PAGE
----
The defendant, pursuant to the Sixth Amendment to the Constitution of the United States, made applicable to the states by the Fourteenth Amendment, was also entitled to have the assistance of counsel in the criminal proceedings. Gideon v. Wainwright, 372 U.S. 335, 83 S. Ct. 792, 9 L. Ed. 2d 799 (1963); State v. Vaughn, 74 N.M. 365, 393 P.2d 711 (1964).

The right to be furnished counsel extends to every critical stage of the criminal proceedings. State v. Vaughn, supra; State v. Anaya, supra.

The authorities almost universally hold that juvenile court proceedings are entirely different in nature and character from criminal proceedings. In re Santillanes, 47 N.M. 140, 138 P.2d 503 (1943). In State v. Florez, 36 N.M. 80, 8 P.2d 786, this court defined such proceedings as a "special statutory proceeding."

Unless we can say the certification proceedings in the juvenile court were a critical stage of the criminal proceedings which subsequently followed in the district court, the defendant had no constitutional or statutory right to the assistance of court-assigned counsel in the juvenile court. All that was accomplished by the certification proceedings was to transfer jurisdiction over the defendant from the juvenile court to the district court. There is nothing in the record to even suggest that anything done in the juvenile court proceedings in any way affected, or had any bearing upon, the subsequent criminal proceedings, the judgment of guilty entered upon the plea, or the sentence imposed. To constitute a critical stage of a criminal proceeding, the particular proceeding or act in question must be one at which, or in connection with which, the accused's constitutionally protected rights may be lost or adversely affected. See Hamilton v. State of Alabama, 368 U.S. 52, 82 S. Ct. 157, 7 L. Ed. 2d 114 (1961); Escobedo v. State of Illinois, 378 U.S. 478, 84 S. Ct. 1758, 12 L. Ed. 2d 977 (1964).

The defendant had no constitutionally protected right or any other right, to exemption from criminal prosecution. He was charged in a criminal complaint, given a preliminary hearing, informed against, and otherwise accorded all the rights to *660 which anyone charged with crime in New Mexico is entitled, including the assistance and advice of a competent, court-appointed attorney at all stages of the criminal proceedings, if he does not have counsel and does not have the financial means to procure counsel.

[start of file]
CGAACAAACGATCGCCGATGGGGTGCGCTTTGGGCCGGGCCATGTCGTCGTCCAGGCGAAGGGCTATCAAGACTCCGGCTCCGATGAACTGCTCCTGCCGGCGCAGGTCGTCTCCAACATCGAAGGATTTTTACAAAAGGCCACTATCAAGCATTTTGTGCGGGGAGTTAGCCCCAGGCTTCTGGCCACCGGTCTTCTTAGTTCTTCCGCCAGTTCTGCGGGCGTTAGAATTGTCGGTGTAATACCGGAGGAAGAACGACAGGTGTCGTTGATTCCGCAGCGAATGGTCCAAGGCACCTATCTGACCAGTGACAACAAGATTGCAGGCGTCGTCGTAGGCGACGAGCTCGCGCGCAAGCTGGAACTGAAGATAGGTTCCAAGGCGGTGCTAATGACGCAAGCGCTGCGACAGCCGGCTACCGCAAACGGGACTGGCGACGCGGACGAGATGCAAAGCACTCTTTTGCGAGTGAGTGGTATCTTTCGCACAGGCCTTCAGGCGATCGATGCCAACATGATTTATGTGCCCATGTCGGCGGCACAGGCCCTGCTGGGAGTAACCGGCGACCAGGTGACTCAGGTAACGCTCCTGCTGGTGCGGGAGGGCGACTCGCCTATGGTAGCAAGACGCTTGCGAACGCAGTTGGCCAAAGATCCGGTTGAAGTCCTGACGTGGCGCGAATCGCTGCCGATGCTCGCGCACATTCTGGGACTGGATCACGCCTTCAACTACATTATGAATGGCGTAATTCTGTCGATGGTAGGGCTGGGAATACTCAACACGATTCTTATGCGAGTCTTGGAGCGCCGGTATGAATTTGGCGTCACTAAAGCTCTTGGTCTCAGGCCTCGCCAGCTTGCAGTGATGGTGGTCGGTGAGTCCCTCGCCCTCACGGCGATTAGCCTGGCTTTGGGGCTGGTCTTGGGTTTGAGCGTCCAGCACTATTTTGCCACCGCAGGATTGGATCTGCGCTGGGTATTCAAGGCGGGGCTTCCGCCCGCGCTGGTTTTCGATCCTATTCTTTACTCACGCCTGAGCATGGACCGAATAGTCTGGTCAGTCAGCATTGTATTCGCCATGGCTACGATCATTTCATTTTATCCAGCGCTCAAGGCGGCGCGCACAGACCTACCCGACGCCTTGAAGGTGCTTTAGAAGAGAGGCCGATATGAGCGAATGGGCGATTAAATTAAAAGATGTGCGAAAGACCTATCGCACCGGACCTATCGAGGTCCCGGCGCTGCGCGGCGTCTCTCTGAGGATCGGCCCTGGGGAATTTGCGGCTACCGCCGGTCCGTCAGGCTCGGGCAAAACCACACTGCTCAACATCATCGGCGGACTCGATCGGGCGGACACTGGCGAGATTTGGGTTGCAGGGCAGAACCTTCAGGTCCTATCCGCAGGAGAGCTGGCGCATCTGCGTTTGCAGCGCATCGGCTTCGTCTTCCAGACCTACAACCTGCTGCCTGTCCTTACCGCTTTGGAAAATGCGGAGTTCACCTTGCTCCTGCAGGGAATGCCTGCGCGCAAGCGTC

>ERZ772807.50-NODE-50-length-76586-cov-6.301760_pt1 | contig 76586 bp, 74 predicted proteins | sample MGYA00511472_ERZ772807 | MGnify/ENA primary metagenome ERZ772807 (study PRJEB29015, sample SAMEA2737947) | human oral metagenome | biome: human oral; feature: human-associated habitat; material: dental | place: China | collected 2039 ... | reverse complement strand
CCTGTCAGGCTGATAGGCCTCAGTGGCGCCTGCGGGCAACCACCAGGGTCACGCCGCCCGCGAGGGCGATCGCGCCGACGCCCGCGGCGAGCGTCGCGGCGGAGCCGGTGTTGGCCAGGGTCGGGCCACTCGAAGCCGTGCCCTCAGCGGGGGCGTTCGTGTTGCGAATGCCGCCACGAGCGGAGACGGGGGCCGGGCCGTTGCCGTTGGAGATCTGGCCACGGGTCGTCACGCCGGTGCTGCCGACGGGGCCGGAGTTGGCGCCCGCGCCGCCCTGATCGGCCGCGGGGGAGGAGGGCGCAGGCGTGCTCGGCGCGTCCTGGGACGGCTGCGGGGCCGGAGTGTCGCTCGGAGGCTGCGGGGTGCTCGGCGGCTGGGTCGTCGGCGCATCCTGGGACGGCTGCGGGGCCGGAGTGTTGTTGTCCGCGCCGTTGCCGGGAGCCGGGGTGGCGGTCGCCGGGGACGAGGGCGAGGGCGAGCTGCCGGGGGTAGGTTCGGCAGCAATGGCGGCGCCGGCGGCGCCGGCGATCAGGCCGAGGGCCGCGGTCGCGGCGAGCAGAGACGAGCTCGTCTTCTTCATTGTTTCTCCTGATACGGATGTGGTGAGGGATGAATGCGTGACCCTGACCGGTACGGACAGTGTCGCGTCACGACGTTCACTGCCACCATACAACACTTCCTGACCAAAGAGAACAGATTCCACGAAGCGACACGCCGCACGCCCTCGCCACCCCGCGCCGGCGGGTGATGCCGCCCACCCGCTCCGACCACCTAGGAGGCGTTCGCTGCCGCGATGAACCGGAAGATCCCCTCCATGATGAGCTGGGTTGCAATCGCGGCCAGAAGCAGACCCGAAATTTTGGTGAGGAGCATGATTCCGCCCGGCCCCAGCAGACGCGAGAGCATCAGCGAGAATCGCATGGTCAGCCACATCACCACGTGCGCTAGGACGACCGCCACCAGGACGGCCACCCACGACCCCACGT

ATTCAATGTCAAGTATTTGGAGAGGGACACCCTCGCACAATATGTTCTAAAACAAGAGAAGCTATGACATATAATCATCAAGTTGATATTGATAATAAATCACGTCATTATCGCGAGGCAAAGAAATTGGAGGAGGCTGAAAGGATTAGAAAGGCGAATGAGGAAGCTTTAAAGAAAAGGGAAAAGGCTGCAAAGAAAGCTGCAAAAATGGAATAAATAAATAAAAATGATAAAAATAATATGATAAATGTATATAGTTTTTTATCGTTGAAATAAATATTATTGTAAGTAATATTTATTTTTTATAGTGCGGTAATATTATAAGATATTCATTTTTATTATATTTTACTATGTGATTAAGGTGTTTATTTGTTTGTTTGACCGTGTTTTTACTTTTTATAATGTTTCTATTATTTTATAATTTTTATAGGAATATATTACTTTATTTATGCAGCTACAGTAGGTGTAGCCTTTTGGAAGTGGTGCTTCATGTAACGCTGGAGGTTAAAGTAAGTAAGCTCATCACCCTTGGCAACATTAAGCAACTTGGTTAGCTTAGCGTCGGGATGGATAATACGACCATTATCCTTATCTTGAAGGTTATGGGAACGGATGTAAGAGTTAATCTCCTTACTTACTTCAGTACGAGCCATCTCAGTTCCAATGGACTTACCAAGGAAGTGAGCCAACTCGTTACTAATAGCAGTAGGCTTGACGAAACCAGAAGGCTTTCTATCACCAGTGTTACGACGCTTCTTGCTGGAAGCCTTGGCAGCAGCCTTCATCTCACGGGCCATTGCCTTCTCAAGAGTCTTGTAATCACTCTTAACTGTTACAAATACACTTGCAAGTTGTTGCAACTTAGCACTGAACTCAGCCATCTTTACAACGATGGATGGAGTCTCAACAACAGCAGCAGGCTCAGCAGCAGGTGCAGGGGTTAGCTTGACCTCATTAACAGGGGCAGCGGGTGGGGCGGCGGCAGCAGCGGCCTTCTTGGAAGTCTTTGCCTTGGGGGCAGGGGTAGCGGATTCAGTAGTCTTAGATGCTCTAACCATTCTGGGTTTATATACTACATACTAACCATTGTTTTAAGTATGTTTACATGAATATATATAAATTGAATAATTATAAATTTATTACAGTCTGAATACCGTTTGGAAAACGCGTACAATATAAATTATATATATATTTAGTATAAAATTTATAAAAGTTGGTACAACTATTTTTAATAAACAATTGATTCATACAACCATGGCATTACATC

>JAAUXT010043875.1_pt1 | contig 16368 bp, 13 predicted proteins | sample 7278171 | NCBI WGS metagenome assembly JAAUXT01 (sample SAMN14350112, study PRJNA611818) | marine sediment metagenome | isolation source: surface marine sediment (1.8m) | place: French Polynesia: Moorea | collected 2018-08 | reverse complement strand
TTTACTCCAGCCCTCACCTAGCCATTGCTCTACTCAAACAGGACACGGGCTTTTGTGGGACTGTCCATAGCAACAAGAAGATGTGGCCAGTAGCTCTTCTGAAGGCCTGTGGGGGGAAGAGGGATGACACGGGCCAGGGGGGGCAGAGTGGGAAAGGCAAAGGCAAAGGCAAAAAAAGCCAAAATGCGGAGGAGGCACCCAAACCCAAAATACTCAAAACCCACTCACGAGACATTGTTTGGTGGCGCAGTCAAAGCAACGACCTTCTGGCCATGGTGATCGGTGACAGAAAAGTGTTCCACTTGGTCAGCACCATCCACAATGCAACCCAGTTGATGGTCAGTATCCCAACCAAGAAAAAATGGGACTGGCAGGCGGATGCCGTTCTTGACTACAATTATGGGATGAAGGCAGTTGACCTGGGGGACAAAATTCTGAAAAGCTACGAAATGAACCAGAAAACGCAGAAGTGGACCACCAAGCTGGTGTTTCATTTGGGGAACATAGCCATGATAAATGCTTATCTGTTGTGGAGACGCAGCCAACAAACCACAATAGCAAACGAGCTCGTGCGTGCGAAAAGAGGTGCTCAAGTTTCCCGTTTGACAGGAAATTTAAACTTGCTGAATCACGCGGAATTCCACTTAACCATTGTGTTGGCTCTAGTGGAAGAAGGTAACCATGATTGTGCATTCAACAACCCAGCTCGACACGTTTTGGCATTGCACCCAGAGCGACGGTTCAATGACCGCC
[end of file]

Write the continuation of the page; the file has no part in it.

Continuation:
Defendant particularly relies upon the cases of Hyun v. Landon, 219 F.2d 404 (9th Cir.1955), affd. 350 U.S. 990, 76 S. Ct. 541, 100 L. Ed. 856, and Kent v. United States, 383 U.S. 541, 86 S. Ct. 1045, 16 L. Ed. 2d 84 (1966). He cites the Hyun case for the proposition that the: "* * * Federal courts have recognized deportation proceedings as `civil in nature, not criminal,' but have nevertheless held that the right to be there represented by counsel was an essential element of due process. * * *"

With this we agree, but we would point out that in that case, one of the contentions of Hyun was that the action of the Immigration Service in taking depositions in Honolulu deprived him of the essential ingredients of due process because "* * * he was financially unable to transport his counsel to Honolulu or procure Honolulu counsel to represent him at the depositions. * * *" He contended that the government should have transported the witnesses to the West Coast for the depositions, or in the alternative, have provided transportation to Hawaii for him and his attorney.